The recent decision by the 10th Circuit court has renewed interest in two things: first, the Electoral College and the possibility of so-called “Faithless Electors.” Second, the idea of the interstate compact known as “The National Popular Vote.”
The idea of the second is to “guarantee” that the person who gets the most “popular votes” wins the Presidency. We’ve talked about it before and nothing has changed my opinion that is is an unwise idea, an unconstitutional idea and most of all, a completely unworkable idea. Even if you get the necessary States to agree to it, it will only work until California is forced to give it’s electoral votes to a Republican. That day will come, maybe not in my lifetime, but it has and will happen again. When that happens, the whole thing would unravel in a barrage of lawsuits and sudden realizations that it was unconstitutional, to begin with.
But for today, there is an idea floating about that the 10th Circuit Courts ruling about electors is a death knell to the NPV. If you follow the logic, it kind of makes sense. but – and this happens far too often – the whole picture isn’t being taken into consideration.
At the end of the day, the Supreme Court will have much more to say about both issues than anybody seems willing to accept right now…
(1) NEVER bet on the Broncos when they are playing in the Eastern Time Zone
(2) I will always forget my second point because it’s a throwaway point mandated by bad hermetics teachers.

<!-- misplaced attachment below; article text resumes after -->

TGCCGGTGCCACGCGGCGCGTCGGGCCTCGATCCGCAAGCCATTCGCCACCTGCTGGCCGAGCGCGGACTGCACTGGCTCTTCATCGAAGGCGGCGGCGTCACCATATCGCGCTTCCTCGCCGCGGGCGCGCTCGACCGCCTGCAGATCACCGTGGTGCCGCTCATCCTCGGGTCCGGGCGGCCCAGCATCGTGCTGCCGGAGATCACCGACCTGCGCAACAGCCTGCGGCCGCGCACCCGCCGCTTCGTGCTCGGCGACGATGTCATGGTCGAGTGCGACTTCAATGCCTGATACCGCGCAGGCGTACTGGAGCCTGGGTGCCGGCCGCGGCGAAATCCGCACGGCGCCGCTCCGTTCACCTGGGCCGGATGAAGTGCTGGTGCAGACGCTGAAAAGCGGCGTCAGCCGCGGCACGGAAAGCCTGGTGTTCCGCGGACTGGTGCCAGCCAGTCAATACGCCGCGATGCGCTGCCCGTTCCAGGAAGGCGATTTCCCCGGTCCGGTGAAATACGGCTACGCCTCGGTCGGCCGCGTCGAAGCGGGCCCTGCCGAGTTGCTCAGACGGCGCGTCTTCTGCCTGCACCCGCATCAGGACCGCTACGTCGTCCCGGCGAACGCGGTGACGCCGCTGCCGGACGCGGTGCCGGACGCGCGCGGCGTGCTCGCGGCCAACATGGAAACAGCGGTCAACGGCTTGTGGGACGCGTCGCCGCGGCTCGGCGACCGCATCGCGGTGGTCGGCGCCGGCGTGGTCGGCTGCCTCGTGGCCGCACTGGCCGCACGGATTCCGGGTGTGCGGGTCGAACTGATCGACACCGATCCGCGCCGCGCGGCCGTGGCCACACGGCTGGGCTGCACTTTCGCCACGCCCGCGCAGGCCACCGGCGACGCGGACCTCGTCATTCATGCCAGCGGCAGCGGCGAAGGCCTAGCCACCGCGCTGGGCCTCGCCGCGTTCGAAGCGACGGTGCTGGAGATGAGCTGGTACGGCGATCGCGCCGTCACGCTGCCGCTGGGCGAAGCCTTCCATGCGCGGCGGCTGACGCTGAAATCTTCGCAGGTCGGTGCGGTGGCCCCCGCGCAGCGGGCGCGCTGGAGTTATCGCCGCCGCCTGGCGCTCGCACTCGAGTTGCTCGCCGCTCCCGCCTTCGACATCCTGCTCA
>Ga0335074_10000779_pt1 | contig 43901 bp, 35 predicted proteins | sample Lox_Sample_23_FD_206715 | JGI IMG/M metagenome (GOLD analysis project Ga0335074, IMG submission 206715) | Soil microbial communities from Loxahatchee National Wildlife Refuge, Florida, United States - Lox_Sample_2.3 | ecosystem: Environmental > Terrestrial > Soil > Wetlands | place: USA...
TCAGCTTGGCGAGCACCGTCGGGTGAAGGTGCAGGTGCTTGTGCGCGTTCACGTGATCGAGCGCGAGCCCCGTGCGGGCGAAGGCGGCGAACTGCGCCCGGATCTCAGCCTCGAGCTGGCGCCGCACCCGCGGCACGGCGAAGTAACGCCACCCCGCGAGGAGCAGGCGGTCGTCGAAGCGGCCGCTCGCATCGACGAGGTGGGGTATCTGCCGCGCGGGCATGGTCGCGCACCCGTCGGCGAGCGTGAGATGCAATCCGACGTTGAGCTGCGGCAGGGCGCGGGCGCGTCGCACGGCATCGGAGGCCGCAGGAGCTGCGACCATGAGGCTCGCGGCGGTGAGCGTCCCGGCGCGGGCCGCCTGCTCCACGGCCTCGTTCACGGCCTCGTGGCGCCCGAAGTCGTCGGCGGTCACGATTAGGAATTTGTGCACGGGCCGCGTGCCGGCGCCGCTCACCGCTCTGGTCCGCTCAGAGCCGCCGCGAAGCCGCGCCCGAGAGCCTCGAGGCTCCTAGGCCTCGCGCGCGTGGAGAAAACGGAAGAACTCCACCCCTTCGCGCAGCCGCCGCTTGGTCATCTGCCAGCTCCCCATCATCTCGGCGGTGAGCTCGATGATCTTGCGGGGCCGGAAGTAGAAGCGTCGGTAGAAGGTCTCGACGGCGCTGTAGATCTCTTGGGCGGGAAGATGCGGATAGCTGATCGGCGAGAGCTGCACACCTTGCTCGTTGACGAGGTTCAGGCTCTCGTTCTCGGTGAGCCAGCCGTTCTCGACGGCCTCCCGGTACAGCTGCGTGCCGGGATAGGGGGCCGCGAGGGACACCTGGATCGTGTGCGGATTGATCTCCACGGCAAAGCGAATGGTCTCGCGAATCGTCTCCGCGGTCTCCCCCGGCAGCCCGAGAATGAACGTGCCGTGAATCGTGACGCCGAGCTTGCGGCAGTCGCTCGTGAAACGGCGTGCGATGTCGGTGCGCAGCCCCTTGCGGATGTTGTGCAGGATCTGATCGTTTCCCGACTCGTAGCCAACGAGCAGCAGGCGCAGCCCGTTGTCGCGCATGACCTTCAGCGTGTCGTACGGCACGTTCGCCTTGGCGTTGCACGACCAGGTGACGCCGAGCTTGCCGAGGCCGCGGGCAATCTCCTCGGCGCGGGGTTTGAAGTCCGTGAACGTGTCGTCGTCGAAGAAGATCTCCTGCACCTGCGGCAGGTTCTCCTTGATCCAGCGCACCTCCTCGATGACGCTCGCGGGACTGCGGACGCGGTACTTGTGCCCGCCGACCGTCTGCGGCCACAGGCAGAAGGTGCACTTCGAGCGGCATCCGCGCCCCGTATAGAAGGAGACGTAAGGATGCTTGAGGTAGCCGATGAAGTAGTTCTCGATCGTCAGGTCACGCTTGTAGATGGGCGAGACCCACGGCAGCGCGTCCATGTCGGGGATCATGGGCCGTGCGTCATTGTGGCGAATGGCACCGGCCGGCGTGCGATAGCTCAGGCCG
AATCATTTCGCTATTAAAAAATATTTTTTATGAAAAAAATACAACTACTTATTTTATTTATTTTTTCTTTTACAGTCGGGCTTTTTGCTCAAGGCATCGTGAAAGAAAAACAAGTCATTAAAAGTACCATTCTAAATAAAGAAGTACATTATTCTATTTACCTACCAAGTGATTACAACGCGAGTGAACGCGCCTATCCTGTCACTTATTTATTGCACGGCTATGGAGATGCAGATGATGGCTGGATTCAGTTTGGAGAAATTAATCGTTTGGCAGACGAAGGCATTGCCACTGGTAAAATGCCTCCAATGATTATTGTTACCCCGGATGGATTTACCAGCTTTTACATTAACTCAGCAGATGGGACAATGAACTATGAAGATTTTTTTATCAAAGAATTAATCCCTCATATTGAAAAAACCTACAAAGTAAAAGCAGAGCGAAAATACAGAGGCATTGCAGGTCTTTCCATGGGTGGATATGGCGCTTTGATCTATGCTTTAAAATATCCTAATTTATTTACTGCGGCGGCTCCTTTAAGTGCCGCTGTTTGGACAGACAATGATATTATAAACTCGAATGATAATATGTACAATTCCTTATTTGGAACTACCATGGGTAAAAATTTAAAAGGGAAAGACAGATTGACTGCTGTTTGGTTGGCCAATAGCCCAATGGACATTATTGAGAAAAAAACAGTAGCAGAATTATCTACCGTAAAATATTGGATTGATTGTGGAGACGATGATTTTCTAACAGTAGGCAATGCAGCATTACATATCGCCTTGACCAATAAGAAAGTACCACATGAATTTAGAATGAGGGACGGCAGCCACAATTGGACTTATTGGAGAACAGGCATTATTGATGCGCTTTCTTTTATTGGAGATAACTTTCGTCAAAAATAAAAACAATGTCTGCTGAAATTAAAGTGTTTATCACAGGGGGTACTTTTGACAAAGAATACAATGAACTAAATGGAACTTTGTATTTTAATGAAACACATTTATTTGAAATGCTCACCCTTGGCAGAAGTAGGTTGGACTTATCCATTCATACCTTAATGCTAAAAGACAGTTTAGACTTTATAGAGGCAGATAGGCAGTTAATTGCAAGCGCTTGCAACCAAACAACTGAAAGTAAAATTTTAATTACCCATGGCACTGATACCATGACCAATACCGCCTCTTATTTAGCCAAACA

(3) Anybody – and I mean ANYBODY and EVERYBODY – who claims that the Electoral College is “unfair,” and should be eliminated has no clue – none whatsoever – as to why it exists in the first place.
Which always makes me wonder how they get elected to Congress in the first place.
WASHINGTON – Congressman Steve Cohen (TN-09), a senior member of the House Judiciary Committee, introduced two Constitutional Amendments today on the opening day of the new Congress. The first would eliminate the Electoral College and provide for the direct election of the President and Vice President of the United States. The second would limit the presidential pardon power by prohibiting presidents from pardoning themselves, members of their families, members of their administrations and their campaign staff. Congressman Cohen made the following statement: